OOS 40-2 - Tropical forest dynamics and the causes of tree species commonness and rarity in tropical forests

Thursday, August 6, 2009: 1:50 PM
San Miguel, Albuquerque Convention Center
Stephen P. Hubbell, Smithsonian Tropical Research Institute, Panam√° City, Panama
Background/Question/Methods More that half of all species in the network of CTFS plots are so rare that collectively they constitute less than 1 % of all individuals.  Explaining tropical tree rarity is thus a central issue in explaining tropical tree species richness.  In this talk I will outline a new hypothesis, the Enemy Susceptibility Hypothesis (Hubbell in press), to explain commonness and rarity in tropical tree species. New data indicate that spatial population dynamics of tropical trees are dynamically coupled on landscape scales.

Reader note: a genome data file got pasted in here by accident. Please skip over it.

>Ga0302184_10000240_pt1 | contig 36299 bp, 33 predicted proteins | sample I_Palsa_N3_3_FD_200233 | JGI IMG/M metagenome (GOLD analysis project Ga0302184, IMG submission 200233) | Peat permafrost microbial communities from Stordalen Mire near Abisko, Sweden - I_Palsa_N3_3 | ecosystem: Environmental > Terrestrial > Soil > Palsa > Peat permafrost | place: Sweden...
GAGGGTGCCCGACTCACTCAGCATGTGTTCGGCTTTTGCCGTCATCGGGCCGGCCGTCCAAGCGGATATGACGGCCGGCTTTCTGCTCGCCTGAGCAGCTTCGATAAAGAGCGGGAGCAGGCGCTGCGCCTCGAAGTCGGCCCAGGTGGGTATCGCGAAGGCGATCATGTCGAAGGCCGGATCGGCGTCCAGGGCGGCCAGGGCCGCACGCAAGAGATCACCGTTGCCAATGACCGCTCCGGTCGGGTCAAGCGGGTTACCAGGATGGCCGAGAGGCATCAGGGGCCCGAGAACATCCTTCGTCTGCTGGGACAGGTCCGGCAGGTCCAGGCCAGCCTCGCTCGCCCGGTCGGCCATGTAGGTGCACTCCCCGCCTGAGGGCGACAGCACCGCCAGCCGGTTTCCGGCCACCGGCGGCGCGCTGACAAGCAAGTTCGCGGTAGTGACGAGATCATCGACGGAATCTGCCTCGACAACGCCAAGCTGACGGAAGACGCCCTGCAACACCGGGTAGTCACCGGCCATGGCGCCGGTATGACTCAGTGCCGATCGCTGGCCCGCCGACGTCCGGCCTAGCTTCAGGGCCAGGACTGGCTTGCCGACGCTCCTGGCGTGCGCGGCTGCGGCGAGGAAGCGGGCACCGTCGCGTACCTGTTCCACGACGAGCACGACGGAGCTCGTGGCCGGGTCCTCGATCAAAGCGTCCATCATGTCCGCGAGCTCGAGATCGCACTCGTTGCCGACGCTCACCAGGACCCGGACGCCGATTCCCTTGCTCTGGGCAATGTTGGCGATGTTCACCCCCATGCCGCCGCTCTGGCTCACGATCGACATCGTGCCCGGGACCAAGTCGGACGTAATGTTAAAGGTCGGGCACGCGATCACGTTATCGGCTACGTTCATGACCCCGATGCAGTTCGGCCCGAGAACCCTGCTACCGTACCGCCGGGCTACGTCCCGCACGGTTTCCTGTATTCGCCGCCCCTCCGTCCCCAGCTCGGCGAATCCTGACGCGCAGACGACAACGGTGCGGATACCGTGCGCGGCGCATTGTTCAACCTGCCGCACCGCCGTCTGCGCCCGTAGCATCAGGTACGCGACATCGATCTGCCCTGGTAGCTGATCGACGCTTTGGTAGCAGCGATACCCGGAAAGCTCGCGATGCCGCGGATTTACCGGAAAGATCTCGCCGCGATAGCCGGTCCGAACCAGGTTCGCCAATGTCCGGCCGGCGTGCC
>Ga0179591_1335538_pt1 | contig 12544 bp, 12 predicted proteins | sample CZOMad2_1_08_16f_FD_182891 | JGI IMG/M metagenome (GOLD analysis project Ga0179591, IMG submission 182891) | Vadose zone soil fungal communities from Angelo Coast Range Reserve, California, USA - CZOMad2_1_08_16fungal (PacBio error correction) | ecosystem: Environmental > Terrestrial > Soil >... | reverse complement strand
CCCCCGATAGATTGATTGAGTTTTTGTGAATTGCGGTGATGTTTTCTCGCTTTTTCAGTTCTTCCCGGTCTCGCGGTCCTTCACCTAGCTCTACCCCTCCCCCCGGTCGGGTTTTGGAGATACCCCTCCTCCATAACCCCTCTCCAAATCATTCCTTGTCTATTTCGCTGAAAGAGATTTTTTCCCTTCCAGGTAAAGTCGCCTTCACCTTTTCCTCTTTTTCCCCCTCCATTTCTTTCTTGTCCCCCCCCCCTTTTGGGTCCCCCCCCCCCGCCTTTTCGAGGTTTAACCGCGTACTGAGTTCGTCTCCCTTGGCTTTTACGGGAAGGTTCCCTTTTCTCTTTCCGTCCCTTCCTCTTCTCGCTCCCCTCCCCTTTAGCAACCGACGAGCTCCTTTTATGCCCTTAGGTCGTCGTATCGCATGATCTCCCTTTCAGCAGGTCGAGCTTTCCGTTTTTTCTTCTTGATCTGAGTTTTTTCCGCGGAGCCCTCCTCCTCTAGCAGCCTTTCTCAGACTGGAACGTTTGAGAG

Results/Conclusions The data suggests that populations of rare species are knocked down before they become as abundant as common species, perhaps from slow-killing heart-rot and root-rot fungi.  Although this hypothesis is still speculative, there are both theoretical results and empirical data in its support.  I suggest that this may be a general if not universal explanation for patterns of commonness and rarity in tropical tree communities.

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